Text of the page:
Frenchies are a good fit for families with small children – given the kids are aware of responsible pet ownership. These guys like to be cuddled and picked up, but can become snappy if they are frightened.
Because of their flat faces, French Bulldogs are susceptible to Brachycephalic complications. They might start snoring, and have difficultly breathing. They are also prone to allergic reaction, so it is important to keep an eye out for symptoms at all times.
Other health issues related to this breed include eye problems such as cataracts and entropion, hypothyroidism, and Von Willebrand Disease.
Am I the pet for you?
- They will alert their owners of any nearby danger
- Loving and affectionate towards young children
- They remain calm when moved, which makes them great travellers
- Likely to have difficulty breathing
- They overheat easily, so keeping them cool during summer can be a bit of a task
- Can be a bit stubborn at times
Demand For Smaller Dogs Creating Health Problems Popularity of French and British bulldogs leading to an increase in the number of pets with serious complications
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HiI have a French bulldog, he just turned 2, ever since he turned 1 he has developed skin allergies and habits we can't control!He scratches his side which at times comes up in welts, he rubs his body and face along the carpet which in turn turns red (fawn coloured coat) and he continuously eats/chews/licks his paws. He eats his paws of a morning and during the day when he's left to himself. When he sits with us he's normally asleep, as soon as he is no sitting on our laps he's at his feet. We have tried different diets for long period of times, medicated shampoo, organic and natural shampoo and condition, boots, socks, cones, turmeric paste, home made sprays, bitter sprays, antiseptic creams and medication (cortisone and the new drug from the us helping sensitive skin dogs). Nothing is working. His skin settles at times but he's constantly at his feet. He knows he shouldn't be doing it so he hides and does it. Not only is it annoying to listen to, he marks the carpet and we don't know if it's now a habit or he's actually uncomfortable. I'm at a loss on how to help him. We contacted the breeder and she said it was common and to make the turmeric paste. But nothing's working. The cone is making him act out and want to bite as he doesn't like it and he's now learnt to get to his back feet anyway. Please help us!! Thank you Lauren Clarke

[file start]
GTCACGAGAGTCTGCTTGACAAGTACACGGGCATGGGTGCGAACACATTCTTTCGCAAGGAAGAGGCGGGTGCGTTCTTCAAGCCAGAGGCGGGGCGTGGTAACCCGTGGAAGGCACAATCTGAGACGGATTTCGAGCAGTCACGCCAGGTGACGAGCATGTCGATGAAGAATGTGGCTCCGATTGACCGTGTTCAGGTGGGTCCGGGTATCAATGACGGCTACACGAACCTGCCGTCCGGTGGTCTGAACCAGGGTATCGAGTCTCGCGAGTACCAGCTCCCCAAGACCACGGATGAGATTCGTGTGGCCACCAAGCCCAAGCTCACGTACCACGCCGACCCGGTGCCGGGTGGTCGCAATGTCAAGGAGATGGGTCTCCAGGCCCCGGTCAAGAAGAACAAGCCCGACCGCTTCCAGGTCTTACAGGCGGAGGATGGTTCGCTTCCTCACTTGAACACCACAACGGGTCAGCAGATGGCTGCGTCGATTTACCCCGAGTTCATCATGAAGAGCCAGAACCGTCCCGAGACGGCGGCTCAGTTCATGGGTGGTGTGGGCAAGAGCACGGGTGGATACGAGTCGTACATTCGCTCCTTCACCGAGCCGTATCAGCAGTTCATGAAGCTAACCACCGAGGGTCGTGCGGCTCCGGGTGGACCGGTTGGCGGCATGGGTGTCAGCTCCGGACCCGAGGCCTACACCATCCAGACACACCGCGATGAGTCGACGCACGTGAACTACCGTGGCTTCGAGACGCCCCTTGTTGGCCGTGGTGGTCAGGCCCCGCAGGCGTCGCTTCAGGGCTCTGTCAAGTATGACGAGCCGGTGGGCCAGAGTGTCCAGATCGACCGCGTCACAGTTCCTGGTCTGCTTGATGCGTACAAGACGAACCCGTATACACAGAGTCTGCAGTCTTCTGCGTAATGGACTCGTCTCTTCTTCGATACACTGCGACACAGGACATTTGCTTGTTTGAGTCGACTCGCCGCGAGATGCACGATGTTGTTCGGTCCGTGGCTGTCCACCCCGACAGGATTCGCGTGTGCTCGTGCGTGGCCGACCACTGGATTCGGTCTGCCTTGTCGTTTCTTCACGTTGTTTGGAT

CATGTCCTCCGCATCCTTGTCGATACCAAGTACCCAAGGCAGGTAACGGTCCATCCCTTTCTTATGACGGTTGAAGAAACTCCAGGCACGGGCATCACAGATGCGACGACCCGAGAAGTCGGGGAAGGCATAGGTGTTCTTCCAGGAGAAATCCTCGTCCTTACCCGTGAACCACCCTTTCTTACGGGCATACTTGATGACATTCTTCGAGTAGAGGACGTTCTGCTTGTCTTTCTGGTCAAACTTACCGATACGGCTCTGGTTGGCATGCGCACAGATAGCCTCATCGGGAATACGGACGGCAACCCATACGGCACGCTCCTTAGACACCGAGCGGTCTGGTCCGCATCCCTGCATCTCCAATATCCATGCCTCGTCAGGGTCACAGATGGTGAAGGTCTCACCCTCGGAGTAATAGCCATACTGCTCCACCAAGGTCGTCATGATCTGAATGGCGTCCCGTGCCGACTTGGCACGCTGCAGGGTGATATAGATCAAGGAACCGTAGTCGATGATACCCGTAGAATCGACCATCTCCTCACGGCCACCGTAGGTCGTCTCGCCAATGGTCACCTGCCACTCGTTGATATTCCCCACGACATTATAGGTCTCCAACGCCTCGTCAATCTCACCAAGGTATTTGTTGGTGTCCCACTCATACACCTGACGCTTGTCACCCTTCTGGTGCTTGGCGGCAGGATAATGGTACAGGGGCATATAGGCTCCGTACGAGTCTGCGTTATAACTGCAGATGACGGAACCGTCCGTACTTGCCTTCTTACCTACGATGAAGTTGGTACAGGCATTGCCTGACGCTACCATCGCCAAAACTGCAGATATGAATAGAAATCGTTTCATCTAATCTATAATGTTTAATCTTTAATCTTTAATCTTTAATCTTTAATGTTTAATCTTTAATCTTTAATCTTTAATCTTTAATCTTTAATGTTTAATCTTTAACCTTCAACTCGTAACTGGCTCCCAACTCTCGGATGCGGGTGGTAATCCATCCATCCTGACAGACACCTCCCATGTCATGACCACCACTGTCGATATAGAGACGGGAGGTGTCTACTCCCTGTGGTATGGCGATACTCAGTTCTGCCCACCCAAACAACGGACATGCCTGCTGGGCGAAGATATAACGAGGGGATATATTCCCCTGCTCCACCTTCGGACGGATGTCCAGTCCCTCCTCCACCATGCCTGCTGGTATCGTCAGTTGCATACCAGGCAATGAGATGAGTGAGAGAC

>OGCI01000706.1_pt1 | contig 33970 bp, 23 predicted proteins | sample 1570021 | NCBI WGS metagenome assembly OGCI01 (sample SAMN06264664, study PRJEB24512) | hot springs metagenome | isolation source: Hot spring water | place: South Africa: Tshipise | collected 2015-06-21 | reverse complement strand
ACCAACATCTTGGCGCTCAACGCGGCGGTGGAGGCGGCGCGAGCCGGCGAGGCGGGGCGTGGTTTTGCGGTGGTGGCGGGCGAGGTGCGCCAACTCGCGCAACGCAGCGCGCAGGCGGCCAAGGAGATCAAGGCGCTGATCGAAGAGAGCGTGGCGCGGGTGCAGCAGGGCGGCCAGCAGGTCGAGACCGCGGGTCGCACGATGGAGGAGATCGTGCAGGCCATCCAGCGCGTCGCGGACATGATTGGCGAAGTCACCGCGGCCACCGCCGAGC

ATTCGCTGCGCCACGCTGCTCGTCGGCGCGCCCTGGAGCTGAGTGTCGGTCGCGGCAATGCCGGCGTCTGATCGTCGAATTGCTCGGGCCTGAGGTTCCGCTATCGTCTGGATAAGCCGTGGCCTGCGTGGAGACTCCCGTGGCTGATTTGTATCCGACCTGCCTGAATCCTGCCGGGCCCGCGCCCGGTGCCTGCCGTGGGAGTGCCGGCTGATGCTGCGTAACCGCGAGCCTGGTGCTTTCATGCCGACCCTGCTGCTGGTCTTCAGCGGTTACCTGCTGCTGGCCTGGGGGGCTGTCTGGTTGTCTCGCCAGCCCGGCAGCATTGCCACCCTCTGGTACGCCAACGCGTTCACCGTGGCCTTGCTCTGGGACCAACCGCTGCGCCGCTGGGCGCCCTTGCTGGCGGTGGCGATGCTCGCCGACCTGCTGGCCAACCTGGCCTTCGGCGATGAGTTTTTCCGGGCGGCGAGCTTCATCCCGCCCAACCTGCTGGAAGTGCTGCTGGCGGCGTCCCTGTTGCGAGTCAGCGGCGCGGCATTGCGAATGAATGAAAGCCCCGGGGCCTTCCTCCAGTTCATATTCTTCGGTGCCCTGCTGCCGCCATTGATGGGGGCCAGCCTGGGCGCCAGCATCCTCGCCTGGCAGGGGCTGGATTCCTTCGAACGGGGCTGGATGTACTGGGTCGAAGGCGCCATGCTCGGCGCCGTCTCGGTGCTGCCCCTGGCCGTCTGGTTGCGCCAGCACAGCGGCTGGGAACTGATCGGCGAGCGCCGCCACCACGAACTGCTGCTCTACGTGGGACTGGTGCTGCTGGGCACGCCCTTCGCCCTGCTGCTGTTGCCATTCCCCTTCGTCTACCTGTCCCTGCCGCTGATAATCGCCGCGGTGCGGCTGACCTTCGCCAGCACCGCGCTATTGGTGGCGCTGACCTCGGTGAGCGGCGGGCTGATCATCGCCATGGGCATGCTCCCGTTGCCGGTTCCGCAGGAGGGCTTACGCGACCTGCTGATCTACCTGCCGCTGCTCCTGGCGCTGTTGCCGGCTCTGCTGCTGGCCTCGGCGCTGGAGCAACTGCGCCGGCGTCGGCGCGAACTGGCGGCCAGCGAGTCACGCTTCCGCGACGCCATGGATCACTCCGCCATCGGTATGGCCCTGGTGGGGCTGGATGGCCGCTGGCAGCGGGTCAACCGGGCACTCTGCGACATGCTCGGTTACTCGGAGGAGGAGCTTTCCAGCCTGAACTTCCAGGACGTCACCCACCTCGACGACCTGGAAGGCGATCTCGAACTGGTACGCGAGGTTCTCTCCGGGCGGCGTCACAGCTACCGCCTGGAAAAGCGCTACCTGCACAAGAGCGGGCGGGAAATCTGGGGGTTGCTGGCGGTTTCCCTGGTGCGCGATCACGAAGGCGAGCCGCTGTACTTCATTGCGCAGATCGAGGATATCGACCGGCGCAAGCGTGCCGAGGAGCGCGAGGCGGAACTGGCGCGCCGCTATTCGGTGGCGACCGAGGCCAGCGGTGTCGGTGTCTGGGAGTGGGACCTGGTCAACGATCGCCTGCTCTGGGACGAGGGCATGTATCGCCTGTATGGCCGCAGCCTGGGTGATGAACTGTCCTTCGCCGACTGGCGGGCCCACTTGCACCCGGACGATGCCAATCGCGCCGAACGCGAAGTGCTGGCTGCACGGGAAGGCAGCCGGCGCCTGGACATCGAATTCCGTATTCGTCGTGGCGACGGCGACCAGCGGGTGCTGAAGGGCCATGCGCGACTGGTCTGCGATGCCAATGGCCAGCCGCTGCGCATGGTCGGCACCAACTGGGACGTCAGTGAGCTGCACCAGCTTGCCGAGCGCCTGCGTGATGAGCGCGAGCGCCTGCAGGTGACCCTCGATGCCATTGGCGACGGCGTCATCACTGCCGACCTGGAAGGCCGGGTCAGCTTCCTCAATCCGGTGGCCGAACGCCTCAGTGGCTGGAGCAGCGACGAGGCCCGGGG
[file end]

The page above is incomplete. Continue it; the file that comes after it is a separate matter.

hello,We have a 5 yr old female mini dachshund who in the first 6 mths of having her, cost us $2000 in vet bills as she developed what the vets said was an intolerance to protein. 4 years on, she has had several minor fits, stiffening and glassed eyes and only once had a drooling session. These can vary from 2 weeks apart to 8-9 months apart and we can tell if one is looming as she becomes very clingy in the days leading up to is. She has also developed a 'habit' of licking her front elbows to the point where she has licked all the hair off her legs and chest. She has also regularly got red ears and now a dry spot on her head. we have been to the local vet several times, who diagnosed her with dermatitis, however, between steroids and the other expensive medication she's been on, it has not solved ANY issue at all. We are thinking its more of an anxious trait she has developed and its now habitual as well. we are at a loss as to what direction to take now, without it costing us a bomb, but wanting to solve the issue to create a better lifestyle for her, and for us as her owners. She is predominately an indoors dog, with time spent outside on nice sunny days. very much a snuggle dog and prefers to be hot in temp. I look forward to any suggestion/direction that you may provide to help us solve this issue. Please ask further questions if required. Thank you for your time. Jacqui